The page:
How uranium production is done

Uranium is a naturally-occurring element in the Earth’s crust. It is the raw material that is used for nuclear fuel. Traces of it occur almost everywhere on the planet. However, uranium mining only takes place where it is naturally concentrated. In order to make nuclear fuel from uranium, it must first be extracted from the rock in which it is found, then enriched before it is made into pellets that are then loaded into assemblies of nuclear fuel rods.

Uranium is removed from the ground in three ways: open pit, underground, and in-situ leach (ISL). The way it is done depends on a variety of factors including the geological and geotechnical characteristics of the uranium deposit, its mineralogy and rock type, as well a number of other factors.

Once it is taken from the ground, uranium production continues with the milling process. This is done close to the mine and requires the rock to be crushed and then chemically treated in order to separate out the uranium. A slurry is produced and the uranium is suspended in water. It is treated with Sulphuric acid in order to dissolve the uranium oxides and leave the remaining rock and other minerals behind as mine tailings.

However, since many businesses have shifted to in situ leaching. This is because it can be accomplished without any major ground disturbance. Instead, groundwater, with a lot of oxygen, is injected into the mine and is circulated through the rock in order to extract the uranium. The solution with dissolved uranium is then pumped to the surface. Either way, a liquid with uranium dissolved in it is produced.

Uranium mining companies then separate it out through an ion exchange. It is precipitated from the solution, filtered, and dried. It produces a uranium oxide concentrate which is bright yellow in color. It is then sealed in drums and enriched because most of the nuclear power reactors require ‘enriched’ uranium fuel. However, the enrichment process needs to have the uranium in gaseous form. It creates two streams of the gas, one that is enriched and the other that is depleted and has little immediate use.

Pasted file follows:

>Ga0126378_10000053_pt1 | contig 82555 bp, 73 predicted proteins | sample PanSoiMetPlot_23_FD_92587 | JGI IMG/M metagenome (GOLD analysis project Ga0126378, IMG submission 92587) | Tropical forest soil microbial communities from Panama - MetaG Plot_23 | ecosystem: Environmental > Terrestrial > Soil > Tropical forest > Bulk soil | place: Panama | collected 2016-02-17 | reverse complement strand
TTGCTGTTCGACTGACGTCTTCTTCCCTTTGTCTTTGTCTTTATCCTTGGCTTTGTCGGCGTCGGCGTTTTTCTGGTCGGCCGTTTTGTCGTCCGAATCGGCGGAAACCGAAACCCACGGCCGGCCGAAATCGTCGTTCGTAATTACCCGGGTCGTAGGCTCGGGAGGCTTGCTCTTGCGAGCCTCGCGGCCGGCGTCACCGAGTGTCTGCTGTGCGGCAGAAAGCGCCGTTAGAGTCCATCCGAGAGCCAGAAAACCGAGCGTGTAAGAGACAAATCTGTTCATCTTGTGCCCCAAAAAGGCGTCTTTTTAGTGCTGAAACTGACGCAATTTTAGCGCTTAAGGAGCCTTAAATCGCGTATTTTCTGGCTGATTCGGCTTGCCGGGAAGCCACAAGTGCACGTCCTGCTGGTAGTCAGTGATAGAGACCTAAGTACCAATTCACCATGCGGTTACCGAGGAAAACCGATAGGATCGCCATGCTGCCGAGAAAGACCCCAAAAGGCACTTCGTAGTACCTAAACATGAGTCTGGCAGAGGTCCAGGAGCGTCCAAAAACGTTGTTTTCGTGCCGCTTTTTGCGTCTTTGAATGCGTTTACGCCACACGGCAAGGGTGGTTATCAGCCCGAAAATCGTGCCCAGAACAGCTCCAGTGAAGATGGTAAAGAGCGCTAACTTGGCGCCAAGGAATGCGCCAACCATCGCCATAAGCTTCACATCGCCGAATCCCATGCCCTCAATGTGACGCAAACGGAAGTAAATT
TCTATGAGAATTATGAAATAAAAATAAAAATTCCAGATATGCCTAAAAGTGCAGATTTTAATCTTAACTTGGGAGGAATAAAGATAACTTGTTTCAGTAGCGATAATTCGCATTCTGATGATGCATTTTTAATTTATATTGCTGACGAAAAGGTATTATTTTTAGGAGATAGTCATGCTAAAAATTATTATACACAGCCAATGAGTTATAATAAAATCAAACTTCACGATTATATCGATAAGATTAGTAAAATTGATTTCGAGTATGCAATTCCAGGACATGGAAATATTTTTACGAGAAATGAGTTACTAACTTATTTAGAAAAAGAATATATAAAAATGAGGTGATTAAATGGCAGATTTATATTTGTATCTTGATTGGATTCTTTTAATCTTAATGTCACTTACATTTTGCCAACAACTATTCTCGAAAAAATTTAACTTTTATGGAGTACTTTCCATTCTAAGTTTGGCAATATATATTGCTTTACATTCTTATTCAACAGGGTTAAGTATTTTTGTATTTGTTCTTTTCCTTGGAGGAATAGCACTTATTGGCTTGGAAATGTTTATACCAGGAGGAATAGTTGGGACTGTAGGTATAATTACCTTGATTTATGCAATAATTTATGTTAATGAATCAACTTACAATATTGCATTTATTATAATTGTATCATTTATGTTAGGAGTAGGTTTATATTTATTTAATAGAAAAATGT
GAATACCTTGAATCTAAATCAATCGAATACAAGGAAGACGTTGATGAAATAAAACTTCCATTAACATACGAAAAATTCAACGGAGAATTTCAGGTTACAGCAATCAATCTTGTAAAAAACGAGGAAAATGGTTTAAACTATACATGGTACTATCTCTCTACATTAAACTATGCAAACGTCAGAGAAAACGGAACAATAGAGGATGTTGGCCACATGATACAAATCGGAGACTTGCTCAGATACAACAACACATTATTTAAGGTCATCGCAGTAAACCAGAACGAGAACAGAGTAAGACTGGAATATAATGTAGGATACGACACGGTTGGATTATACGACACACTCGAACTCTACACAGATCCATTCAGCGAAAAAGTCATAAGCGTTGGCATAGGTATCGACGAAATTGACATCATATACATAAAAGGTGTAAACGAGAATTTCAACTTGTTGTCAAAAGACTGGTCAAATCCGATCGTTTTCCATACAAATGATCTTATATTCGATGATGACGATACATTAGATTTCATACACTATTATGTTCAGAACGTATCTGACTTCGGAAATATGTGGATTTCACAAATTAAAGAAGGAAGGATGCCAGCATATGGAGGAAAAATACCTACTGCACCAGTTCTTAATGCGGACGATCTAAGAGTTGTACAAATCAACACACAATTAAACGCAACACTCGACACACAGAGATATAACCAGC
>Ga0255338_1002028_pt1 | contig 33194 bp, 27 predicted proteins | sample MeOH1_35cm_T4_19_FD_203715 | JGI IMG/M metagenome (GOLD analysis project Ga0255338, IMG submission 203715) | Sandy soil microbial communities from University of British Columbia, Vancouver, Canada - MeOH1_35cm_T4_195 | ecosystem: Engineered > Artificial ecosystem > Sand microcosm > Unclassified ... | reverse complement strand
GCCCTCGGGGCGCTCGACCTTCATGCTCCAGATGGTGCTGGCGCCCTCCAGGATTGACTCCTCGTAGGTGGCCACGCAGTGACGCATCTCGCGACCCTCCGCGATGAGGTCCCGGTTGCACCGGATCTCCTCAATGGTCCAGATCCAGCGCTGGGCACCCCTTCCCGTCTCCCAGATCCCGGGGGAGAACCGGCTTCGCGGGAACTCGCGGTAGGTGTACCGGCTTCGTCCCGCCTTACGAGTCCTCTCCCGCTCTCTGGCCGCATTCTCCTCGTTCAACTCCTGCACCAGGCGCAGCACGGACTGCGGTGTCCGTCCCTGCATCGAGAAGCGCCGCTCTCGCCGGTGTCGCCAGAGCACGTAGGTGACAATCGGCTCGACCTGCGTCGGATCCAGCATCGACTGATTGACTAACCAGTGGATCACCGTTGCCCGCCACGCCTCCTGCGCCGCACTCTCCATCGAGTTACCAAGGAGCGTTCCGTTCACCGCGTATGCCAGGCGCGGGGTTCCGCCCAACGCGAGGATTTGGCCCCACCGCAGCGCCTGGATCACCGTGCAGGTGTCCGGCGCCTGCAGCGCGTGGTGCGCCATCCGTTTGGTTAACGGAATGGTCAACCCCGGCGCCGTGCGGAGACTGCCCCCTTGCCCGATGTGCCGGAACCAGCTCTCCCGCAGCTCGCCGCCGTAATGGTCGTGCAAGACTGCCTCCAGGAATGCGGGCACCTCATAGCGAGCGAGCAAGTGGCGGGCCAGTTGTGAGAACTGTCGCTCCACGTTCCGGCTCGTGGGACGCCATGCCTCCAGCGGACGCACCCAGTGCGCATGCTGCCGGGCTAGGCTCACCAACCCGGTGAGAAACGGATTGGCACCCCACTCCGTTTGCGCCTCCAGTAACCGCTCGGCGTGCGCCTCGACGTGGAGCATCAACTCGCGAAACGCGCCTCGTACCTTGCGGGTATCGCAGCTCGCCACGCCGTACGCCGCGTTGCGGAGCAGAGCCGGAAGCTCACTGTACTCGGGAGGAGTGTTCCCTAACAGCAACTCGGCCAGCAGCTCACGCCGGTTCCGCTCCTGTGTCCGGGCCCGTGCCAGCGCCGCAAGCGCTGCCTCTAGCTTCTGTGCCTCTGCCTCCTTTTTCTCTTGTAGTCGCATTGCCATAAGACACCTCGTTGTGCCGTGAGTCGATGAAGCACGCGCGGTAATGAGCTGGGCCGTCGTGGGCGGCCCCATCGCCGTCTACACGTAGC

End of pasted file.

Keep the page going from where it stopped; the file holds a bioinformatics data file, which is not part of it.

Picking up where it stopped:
The enriched uranium is then transported to a fuel fabrication plant where it is converted to a uranium dioxide powder. It is then pressed in order to form small fuel pellets. The pellets are then heated in order to make a ceramic material which is then inserted into thin tubes and forms fuel rods. The fuel rods are then grouped together and form fuel assemblies and can be several meters long. The number of fuel rods used to make each fuel assembly depends on the type of reactor and can be anywhere from around one hundred to around one thousand.

The International Atomic Energy Agency or IAEA sets safety standards and provides guidelines and advice in order to foster sustainable uranium production cycle activities. It also works alongside the World Nuclear Association whose mission is “to promote a wider understanding of nuclear energy among key international influencers by producing authoritative information, developing common industry positions, and contributing to the energy debate.”